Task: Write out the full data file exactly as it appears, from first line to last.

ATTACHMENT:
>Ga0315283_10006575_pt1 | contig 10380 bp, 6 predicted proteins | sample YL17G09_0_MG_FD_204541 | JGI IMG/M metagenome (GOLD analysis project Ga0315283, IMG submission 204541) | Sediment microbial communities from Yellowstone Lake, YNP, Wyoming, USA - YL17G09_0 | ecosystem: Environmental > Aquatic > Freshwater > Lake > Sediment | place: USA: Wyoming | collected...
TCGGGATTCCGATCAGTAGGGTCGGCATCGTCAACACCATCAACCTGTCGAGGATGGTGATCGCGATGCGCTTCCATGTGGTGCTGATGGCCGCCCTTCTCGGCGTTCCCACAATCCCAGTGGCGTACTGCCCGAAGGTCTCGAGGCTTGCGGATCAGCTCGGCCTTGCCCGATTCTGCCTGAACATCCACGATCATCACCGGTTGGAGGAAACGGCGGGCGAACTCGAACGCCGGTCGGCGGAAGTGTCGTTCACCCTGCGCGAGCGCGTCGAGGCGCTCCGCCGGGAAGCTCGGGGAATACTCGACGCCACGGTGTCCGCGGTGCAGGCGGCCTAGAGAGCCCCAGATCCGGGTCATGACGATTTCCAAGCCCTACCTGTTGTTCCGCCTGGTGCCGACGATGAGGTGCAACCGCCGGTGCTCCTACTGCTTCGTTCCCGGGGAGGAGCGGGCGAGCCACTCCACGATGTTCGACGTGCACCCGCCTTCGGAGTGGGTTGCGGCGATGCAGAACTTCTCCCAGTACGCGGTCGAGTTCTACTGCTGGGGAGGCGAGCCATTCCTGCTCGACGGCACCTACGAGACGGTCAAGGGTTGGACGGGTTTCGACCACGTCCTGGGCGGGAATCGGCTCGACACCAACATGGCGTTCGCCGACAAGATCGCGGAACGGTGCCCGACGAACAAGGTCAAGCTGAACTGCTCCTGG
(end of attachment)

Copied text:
>Ga0315283_10006575_pt1 | contig 10380 bp, 6 predicted proteins | sample YL17G09_0_MG_FD_204541 | JGI IMG/M metagenome (GOLD analysis project Ga0315283, IMG submission 204541) | Sediment microbial communities from Yellowstone Lake, YNP, Wyoming, USA - YL17G09_0 | ecosystem: Environmental > Aquatic > Freshwater > Lake > Sediment | place: USA: Wyoming | collected...
TCGGGATTCCGATCAGTAGGGTCGGCATCGTCAACACCATCAACCTGTCGAGGATGGTGATCGCGATGCGCTTCCATGTGGTGCTGATGGCCGCCCTTCTCGGCGTTCCCACAATCCCAGTGGCGTACTGCCCGAAGGTCTCGAGGCTTGCGGATCAGCTCGGCCTTGCCCGATTCTGCCTGAACATCCACGATCATCACCGGTTGGAGGAAACGGCGGGCGAACTCGAACGCCGGTCGGCGGAAGTGTCGTTCACCCTGCGCGAGCGCGTCGAGGCGCTCCGCCGGGAAGCTCGGGGAATACTCGACGCCACGGTGTCCGCGGTGCAGGCGGCCTAGAGAGCCCCAGATCCGGGTCATGACGATTTCCAAGCCCTACCTGTTGTTCCGCCTGGTGCCGACGATGAGGTGCAACCGCCGGTGCTCCTACTGCTTCGTTCCCGGGGAGGAGCGGGCGAGCCACTCCACGATGTTCGACGTGCACCCGCCTTCGGAGTGGGTTGCGGCGATGCAGAACTTCTCCCAGTACGCGGTCGAGTTCTACTGCTGGGGAGGCGAGCCATTCCTGCTCGACGGCACCTACGAGACGGTCAAGGGTTGGACGGGTTTCGACCACGTCCTGGGCGGGAATCGGCTCGACACCAACATGGCGTTCGCCGACAAGATCGCGGAACGGTGCCCGACGAACAAGGTCAAGCTGAACTGCTCCTGG